How to Make Your Own Healthy Almond Butter for Better Digestion

April 19, 2015

Almond butter is a staple in my home. I think it's good on just about anything. I use it as a dip for fruit and veggies, add it to smoothies for an extra protein and fat boost, use it for raw treats as well as baked goods. Then one day I thought to myself, this stuff is so dang expensive, why don't I just make my own almond butter? If I make it myself I know it's super fresh and has no added oils or preservatives. Plus I could make it way WAY healthier by soaking the almonds first.

What makes soaked almonds better? Soaked almonds are easier to digest. The added moisture makes them softer and easier to chew. The soaking process also releases the enzyme inhibitors that would otherwise keep them in a dormant state until they are ready for gemination. This means that once soaked, almonds contain their own enzymes that help them break down in your GI tract with little effort on your part. The skin which contains some anti-nutrients can easily be peeled off and discarded when soaked. Another benefit of soaking is that it cancels out phytic acid, a phosphorus substance that binds and blocks the absorption of minerals like iron, zinc, calcium, magnesium, chromium and manganese.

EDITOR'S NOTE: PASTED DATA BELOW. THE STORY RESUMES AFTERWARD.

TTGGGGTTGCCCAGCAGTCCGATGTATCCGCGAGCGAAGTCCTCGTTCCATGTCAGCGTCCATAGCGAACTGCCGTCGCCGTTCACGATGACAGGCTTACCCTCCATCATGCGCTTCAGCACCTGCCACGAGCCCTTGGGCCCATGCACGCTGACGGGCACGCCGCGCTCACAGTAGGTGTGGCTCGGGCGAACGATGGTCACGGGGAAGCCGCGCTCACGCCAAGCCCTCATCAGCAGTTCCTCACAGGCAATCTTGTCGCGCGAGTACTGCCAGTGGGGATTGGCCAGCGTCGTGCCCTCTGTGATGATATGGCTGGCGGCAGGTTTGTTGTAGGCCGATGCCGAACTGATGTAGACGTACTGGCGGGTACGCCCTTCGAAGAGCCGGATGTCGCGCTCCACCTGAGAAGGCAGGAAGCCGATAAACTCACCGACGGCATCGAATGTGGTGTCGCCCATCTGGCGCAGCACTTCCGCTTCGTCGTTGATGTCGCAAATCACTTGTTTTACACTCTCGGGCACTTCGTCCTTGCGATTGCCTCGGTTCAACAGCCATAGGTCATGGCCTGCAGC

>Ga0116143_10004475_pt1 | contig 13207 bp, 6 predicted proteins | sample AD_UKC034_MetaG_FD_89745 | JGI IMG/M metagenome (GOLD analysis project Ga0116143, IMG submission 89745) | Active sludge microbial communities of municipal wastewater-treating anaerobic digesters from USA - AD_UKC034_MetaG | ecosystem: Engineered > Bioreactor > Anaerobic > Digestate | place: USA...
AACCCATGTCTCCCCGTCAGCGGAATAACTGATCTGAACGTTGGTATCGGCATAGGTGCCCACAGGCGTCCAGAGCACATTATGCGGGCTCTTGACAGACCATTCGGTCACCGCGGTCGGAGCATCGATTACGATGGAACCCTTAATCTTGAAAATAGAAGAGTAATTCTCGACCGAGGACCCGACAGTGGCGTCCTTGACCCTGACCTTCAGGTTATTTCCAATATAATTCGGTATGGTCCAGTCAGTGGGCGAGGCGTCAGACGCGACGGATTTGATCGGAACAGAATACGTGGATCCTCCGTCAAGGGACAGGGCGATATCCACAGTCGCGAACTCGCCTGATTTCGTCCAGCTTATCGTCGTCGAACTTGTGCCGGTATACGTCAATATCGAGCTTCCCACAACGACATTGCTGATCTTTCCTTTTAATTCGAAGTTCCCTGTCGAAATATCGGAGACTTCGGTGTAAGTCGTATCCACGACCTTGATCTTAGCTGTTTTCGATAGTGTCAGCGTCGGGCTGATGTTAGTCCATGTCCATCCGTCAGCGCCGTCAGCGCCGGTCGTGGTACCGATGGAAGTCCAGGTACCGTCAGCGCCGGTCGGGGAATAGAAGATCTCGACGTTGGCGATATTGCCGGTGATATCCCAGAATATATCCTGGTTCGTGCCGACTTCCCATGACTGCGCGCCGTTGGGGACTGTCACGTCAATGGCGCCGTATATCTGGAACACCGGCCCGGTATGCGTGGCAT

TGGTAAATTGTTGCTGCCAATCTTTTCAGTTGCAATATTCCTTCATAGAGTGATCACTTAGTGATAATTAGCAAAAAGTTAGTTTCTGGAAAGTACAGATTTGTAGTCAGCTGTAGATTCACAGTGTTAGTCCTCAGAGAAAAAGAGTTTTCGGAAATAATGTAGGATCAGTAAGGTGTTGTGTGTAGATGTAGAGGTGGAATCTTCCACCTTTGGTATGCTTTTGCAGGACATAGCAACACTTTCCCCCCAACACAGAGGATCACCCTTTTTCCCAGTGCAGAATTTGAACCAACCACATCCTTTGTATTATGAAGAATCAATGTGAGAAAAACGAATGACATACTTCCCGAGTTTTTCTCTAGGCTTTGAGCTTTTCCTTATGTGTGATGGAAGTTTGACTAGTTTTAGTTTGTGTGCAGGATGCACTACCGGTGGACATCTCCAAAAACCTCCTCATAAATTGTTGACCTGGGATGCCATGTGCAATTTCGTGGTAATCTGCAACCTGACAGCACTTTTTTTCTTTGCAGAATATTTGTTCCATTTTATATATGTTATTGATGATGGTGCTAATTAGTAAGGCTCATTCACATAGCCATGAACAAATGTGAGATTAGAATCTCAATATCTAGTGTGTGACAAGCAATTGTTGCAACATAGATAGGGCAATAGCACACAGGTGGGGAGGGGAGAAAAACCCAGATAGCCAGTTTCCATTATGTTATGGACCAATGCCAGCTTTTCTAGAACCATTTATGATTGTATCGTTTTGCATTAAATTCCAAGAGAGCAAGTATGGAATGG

• 4 cups of truly raw organic almonds from the farmer’s market (store bought raw almonds are not raw)
  • Filtered water (enough to cover almonds)
  • 1/4 teaspoon of sea salt (optional)

Rinse almonds and place in a large bowl.

Fill the bowl up with enough filtered water to have at least 1 inch of water covering the almonds. They tend to expand so you want to give them some extra wiggle room.

Let them sit overnight or away from direct sunlight for 12 - 18 hours. When you are done you will notice the your almonds are plump the water is murky.

Drain the water and rinse your almonds to get rid of any remaining debris. Pat dry with a towel. Next, lay your almonds out on a dehydrator sheet and set the temperature to below 115. If you don’t have a dehydrator then lay them out on a cookie sheet and place in your oven on the lowest possible setting with the door open until they are done. I can tell they are done when I bite into one and it is no longer moist and chewy. They become crisp and dry. From this...

To this (24 hours later in the dehydrator).

Place your almonds in a food processor and process until creamy.

Be patient with this step as it could take up to 20 minutes until desired consistency is reached.

You will notice a ball forms around the 5 - 10 minute mark. Scrape down the sides with a spatula and keep processing. 

After a couple minutes the ball will break down and you will be left with what appears to be almond butter. Keep going, you can get this even more silky.

Once it’s done you will have silky, creamy, rich almond butter.

At this point the almond butter is delicious by itself but you could add whatever you like to flavor the almond butter. I add 1/4 teaspoon of sea salt to mine and process for a few seconds until it’s mixed.

Your almond butter is ready to eat. I've stored my homemade almond butter in the fridge for a month. You may be able to store it longer but it's likely to get eaten up before then. 

Also in Dr. Dawna Ara, DACM


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